How The Pandemic Can Improve Your BJJ

How The Pandemic Can Improve Your BJJ

“The mind stops with recognition.” It’s a frequent rejoinder from my coach and it’s a foundational principle for improving your jiu-jitsu.

You can attribute the idea to The Unfettered Mind, a 17th-century synthesis of Buddhism and martial arts, written by the monk Takuan Sōhō, whose likeness was rendered in the samurai epic, Musashi

“In Zen, if asked, ‘What is the Buddha?’ one should raise a clenched fist,” Sōhō writes. “If asked, ‘What is the ultimate meaning of the Buddhist Law?’ before the words have died away, one should respond, ‘A single branch of the flowering plum’ or ‘The cypress in the garden.’ It is not a matter of selecting an answer either good or bad. We respect the mind that does not stop.”

The mind that stops at the recognition of a sword falls to the sword, Sōhō explains. The grappler whose mind stops at the recognition of the triangle falls to the triangle.

Back to the beginning

Do you remember what it felt like to be a white belt? It probably felt something like this. To be a white belt is to flounder. Eventually, you begin to dog paddle. My dog paddle was the closed guard with a cross lapel grip and sleeve control.

My mind stopped at closed guard, cross lapel, sleeve control. It was safe here. Closed guard with collar-sleeve control was my hammer, and every BJJ scenario I found myself in was a nail. You can see the self-limiting nature of this approach.

A white belt recently asked me about open guard. It became apparent that his mind had stopped, but he had managed to extricate it.

“People always say, ‘Open guard is an active guard.’ And you think you know what that means,” he said. “But people continued to pass my open guard. I thought I understood what it meant to be active, but I didn’t.”

What this white belt thought he knew -- what it meant to be active in open guard -- was insufficient. His mind had stopped at a low-resolution understanding. It heard or saw the word active and rested. Active. Not passive. Just keep moving.

It would be more accurate to say that to play open guard well, you must be active in the sense that you are always advancing. You are mindfully moving through a system to achieve desired outcomes, accounting for how your opponent responds. You are not lying back, waiting for something to happen or attempting to cage the moment.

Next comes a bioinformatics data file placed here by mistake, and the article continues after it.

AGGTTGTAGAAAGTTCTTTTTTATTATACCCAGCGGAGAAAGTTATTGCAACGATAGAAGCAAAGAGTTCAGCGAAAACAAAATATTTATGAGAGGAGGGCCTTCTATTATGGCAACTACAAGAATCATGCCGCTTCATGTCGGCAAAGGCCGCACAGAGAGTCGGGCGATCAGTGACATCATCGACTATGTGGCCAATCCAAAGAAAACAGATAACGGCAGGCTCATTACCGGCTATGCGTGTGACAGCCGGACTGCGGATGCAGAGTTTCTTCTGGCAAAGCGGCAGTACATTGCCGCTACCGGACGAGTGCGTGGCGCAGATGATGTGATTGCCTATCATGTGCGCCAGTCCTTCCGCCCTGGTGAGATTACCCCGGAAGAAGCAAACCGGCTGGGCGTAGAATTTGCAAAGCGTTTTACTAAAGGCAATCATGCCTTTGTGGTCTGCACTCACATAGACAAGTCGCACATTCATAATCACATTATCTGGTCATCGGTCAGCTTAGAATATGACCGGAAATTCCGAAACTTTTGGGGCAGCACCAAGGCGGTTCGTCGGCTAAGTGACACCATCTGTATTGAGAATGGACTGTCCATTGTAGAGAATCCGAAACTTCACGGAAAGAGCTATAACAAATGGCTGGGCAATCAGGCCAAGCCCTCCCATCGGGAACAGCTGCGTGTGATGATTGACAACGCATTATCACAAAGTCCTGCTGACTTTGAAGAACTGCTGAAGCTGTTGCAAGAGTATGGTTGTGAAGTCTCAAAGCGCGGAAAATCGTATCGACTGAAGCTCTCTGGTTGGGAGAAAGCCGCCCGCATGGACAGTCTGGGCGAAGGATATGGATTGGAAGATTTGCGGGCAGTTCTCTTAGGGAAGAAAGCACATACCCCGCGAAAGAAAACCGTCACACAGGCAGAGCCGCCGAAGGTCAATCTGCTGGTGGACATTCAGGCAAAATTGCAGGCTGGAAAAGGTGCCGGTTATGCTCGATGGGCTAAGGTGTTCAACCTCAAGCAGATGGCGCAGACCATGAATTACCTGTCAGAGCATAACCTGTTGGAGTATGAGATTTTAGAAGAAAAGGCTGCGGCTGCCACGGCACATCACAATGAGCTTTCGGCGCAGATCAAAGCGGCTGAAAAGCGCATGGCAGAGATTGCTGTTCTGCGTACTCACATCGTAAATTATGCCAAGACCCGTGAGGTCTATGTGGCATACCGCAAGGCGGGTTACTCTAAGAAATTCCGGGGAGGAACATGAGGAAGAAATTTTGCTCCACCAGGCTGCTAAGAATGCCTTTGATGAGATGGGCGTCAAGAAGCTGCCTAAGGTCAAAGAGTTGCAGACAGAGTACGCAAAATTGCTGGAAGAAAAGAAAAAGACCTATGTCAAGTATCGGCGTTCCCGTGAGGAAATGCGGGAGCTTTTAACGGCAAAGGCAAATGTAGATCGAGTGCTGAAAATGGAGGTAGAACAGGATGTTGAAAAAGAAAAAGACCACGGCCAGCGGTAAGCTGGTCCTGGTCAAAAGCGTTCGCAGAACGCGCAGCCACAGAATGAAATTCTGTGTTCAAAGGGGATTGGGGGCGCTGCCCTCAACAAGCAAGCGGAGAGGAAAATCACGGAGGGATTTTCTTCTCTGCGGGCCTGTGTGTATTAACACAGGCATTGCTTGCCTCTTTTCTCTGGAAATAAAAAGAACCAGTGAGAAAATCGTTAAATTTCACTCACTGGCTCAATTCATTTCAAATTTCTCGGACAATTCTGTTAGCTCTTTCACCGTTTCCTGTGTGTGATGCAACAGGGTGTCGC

The white belt had realized that “be active” as a concept or command is an abstraction. The phrase is an abstraction of a larger concept, like a low-res photo of the Grand Canyon. It may give you a superficial understanding, but that understanding will be incomplete at best. You won’t experience the splendor of the Grand Canyon. You won’t experience the potency of open guard.

In this white belt’s case, his mind began to move again once he received a high-resolution explanation from his instructors, and when he experienced the difference in effective open guard playing for himself. 

As we’ve returned to the mats, it seems like there are a select group of grapplers who are suddenly experiencing rapid breakthroughs, like the one described here. Why?

Minds in motion

COVID-19 forced the minds of many serious grapplers to move again. The pandemic was and is a major pattern disruption for those who train. It forced us to reevaluate how and why we grapple. Our old method of learning -- going to a school packed with students and receiving a lesson from an instructor -- no longer functioned. 

We improvised with live video feed lessons, grappling dummies, solo drills, domestic partners and pets willing and unwilling. Continuing to do jiu jitsu in 2020 required a new level of mental agility and introspection, creating insights like the one from the white belt at the top of this post. Simply put, few are looking at their game, and the game of jiu-jitsu itself, in the same way.

Owning our education

Ownership has also moved the minds of many grapplers during the pandemic. Traditionally, we’ve outsourced our jiu-jitsu education. We pay tuition to learn from experts. Experience is the ultimate teacher, and this is what we exchange for money.

This is a powerful arrangement, but susceptible to disruptions, like a pandemic. Additionally, it allows many to get complacent in their learning. There’s little homework in jiu-jitsu, unless you assign it to yourself. Homework takes the form of intellectually engaging with the lessons and your rolls, evaluating, and pulling in supplemental material to develop your game. (You can read more about that here.) Our minds stop with the learning structure of the academy.

COVID-19 forced many of us to own our BJJ education. With guided instruction limited by a virus that thrives off of proximity, improving our skills became not just something we outsource, but something we must instigate and maintain ourselves.

Minds moving forward

The pandemic has been a global nightmare from which little good has emerged. But we can extrapolate this small lesson about what it’s done to jiu-jitsu out to a global scale. COVID-19 forced our minds to move again -- to find creative solutions to our games and even our businesses (check out Inverted Gear’s new fitness collection, for example). How might we harness this mental momentum and put it toward addressing some larger existential threats? If nothing else, grapplers are problem solvers, and our minds are primed for the challenge.